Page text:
Hungarian is an Ugric language with about 15 million speakers. It is the official language of Hungary and one of the 24 official languages of the European Union. Outside Hungary it is also spoken by communities of Hungarian people in neighboring countries (especially in Romania, Slovakia, and Serbia) and by Hungarian diaspora communities worldwide.

Hungarian is a highly inflected language in which nouns can have up to 238 possible forms. It is related to Mansi, an Ob-Ugric language with about 4,000 speakers who live in the eastern Urals, and Khanty, the other Ob-Ugric language which is spoken by about 15,000 people in the Ob valley of western Siberia.

The first written accounts of Hungarian, mostly personal and place names are dated back to the 10th century. Hungarians also had their own writing system, the Old Hungarian script, but no significant texts remain from that time, as the usual medium of writing, wooden sticks, is perishable. The Kingdom of Hungary was founded in 1000, by Stephen I of Hungary. The country was a western-styled Christian (Roman Catholic) state, and Latin held an important position, as was usual in the middle Ages. The Latin script was adopted to write the Hungarian language and Latin influenced the language. The first extant text fully written in Hungarian is the Funeral Sermon and Prayer, written in the 1190s. The earliest known example of Hungarian religious poetry is the 14th-century Lamentations of Mary.

The first printed Hungarian book was published in Kraków in 1533, by Benedek Komjáti. The work’s title is “The letters of Saint Paul in the Hungarian language”. In the 17th century, the language was already very similar to its present-day form, although two of the past tenses were still used. German, Italian and French loans also appeared in the language by these years. Further Turkish words were borrowed during the Ottoman rule of part of Hungary between 1541 and 1699.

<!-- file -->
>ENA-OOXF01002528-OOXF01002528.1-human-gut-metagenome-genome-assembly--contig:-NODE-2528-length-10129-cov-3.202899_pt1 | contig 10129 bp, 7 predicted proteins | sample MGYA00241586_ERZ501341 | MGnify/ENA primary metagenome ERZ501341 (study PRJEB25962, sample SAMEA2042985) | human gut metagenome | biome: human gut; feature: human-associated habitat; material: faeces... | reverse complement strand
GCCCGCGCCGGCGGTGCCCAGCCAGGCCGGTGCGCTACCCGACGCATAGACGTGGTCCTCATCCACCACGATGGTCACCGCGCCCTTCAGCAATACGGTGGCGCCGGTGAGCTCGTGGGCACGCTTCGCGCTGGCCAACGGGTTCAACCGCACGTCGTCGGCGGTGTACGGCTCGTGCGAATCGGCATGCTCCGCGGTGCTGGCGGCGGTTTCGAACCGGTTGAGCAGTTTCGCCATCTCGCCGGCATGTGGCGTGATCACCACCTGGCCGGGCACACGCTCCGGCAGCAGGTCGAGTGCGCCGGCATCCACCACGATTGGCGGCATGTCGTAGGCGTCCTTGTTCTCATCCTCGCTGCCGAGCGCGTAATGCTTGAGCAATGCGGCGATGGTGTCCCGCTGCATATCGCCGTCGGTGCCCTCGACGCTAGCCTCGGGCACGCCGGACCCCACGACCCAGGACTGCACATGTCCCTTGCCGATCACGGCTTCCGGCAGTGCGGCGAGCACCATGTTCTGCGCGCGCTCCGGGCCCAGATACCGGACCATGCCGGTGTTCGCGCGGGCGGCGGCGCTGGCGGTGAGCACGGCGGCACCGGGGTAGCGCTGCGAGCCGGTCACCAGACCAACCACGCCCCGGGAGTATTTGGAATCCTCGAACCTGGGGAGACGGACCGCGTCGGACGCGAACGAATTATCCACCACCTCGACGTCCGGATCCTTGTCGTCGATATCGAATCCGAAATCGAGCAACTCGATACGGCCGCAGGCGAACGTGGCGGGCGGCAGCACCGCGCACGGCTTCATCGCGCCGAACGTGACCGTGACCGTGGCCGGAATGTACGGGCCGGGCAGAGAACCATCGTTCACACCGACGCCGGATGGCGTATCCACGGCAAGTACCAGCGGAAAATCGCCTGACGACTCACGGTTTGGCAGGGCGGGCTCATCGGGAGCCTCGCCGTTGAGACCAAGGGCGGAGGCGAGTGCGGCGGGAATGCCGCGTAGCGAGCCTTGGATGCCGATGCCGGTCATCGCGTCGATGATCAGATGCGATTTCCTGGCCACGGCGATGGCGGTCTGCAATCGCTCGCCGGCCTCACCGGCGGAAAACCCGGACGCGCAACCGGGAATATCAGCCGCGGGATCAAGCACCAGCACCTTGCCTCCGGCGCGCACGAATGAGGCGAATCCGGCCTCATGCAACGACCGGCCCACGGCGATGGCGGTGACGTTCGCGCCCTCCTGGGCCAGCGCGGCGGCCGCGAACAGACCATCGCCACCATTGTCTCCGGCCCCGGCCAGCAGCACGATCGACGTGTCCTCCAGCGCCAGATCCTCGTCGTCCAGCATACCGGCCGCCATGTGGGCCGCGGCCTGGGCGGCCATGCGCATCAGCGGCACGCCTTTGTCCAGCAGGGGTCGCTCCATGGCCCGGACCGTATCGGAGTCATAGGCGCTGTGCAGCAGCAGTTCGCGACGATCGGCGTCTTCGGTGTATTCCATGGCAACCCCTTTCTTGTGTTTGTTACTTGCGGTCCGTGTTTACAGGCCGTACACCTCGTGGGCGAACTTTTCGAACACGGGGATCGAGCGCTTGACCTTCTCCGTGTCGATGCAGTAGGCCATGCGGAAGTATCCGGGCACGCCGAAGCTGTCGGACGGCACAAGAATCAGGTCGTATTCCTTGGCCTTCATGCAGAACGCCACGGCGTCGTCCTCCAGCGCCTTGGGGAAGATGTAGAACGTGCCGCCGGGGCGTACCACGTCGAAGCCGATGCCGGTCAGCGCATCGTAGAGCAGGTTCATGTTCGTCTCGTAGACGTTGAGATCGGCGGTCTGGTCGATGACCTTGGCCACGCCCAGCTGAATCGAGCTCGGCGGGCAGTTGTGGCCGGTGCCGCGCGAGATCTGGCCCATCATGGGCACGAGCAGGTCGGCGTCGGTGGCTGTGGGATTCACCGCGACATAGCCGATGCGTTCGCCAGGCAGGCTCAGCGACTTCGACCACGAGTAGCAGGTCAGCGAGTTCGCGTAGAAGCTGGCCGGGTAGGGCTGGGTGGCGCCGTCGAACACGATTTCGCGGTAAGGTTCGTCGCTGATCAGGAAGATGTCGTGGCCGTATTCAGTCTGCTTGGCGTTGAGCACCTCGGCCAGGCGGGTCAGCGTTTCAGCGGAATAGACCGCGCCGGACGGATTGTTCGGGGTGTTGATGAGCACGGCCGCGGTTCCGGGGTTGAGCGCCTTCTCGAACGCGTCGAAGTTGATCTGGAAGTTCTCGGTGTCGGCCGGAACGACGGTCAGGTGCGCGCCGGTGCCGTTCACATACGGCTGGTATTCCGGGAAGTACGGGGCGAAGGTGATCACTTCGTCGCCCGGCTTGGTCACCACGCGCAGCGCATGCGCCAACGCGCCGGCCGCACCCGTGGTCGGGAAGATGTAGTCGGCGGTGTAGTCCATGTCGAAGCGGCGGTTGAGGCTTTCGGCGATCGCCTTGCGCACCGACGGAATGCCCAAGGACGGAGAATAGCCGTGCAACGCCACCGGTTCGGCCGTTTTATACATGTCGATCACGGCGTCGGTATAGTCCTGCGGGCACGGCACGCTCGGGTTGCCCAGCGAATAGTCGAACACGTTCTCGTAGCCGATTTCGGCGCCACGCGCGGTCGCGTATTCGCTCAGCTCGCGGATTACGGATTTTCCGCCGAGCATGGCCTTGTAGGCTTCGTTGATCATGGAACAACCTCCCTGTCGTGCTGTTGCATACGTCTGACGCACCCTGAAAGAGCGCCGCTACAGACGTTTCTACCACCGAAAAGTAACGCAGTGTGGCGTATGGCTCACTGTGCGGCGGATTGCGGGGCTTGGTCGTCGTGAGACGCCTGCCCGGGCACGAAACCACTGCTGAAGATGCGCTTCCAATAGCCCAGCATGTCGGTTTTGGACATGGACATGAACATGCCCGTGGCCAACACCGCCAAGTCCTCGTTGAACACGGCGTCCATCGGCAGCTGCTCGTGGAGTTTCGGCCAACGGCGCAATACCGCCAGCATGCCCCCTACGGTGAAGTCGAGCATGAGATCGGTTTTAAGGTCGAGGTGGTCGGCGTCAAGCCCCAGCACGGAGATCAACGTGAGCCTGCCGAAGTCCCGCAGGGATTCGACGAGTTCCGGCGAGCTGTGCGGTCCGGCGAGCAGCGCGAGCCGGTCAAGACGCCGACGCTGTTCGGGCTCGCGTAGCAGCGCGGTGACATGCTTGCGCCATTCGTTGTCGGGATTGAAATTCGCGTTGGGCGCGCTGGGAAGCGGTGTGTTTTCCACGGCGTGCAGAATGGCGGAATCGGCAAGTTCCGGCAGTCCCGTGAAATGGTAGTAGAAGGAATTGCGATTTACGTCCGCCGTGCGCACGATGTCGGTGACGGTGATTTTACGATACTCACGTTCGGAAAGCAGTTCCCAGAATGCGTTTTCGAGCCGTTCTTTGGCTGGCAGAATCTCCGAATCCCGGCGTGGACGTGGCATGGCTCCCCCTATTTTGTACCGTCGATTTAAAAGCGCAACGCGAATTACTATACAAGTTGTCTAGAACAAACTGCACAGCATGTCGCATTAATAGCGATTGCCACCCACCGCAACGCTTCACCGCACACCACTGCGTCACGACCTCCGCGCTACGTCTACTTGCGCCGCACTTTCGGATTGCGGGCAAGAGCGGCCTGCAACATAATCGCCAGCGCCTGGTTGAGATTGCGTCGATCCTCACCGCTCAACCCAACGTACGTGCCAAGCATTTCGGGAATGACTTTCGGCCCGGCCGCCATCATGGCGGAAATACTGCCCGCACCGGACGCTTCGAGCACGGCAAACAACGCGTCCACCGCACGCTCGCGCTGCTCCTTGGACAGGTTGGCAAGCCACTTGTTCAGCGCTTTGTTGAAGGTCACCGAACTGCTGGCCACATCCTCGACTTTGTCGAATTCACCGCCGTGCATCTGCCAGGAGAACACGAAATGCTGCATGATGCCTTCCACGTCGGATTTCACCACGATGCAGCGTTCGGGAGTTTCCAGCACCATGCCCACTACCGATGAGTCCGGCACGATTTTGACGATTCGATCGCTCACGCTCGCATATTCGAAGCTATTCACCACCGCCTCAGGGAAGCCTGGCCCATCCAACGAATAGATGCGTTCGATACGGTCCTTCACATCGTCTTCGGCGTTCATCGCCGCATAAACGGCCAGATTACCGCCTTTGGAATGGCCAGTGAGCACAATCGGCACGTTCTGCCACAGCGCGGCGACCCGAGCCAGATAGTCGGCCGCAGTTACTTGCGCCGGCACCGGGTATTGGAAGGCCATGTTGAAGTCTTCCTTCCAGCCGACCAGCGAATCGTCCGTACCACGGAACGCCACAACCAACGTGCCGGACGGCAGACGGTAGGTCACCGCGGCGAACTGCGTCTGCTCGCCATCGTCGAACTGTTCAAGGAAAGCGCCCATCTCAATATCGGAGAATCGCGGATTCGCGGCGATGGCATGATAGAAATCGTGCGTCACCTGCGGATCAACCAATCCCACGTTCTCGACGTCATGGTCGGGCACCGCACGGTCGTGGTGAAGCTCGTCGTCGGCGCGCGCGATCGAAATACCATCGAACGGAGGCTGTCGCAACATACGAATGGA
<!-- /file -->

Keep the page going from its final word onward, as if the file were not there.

In the 18th century a group of writers, most notably Ferenc Kazinczy, began the process of language renewal. The 19th and 20th centuries saw further standardization of the language, and differences between the mutually comprehensible dialects gradually lessened. In 1920, by signing the Treaty of Trianon, Hungary lost 71% of its territory, and along with these, 33% of the ethnic Hungarian population. Today, the language is official in Hungary, and regionally also in Romania, in Slovakia, in Serbia, in Austria and in Slovenia.


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Hungarian Proverb: “A hazug embert hamarabb utolérik, mint a sánta kutyát.” –

A liar is caught sooner than a lame dog.

Meaning: A lie has short legs.


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French – Hungarian






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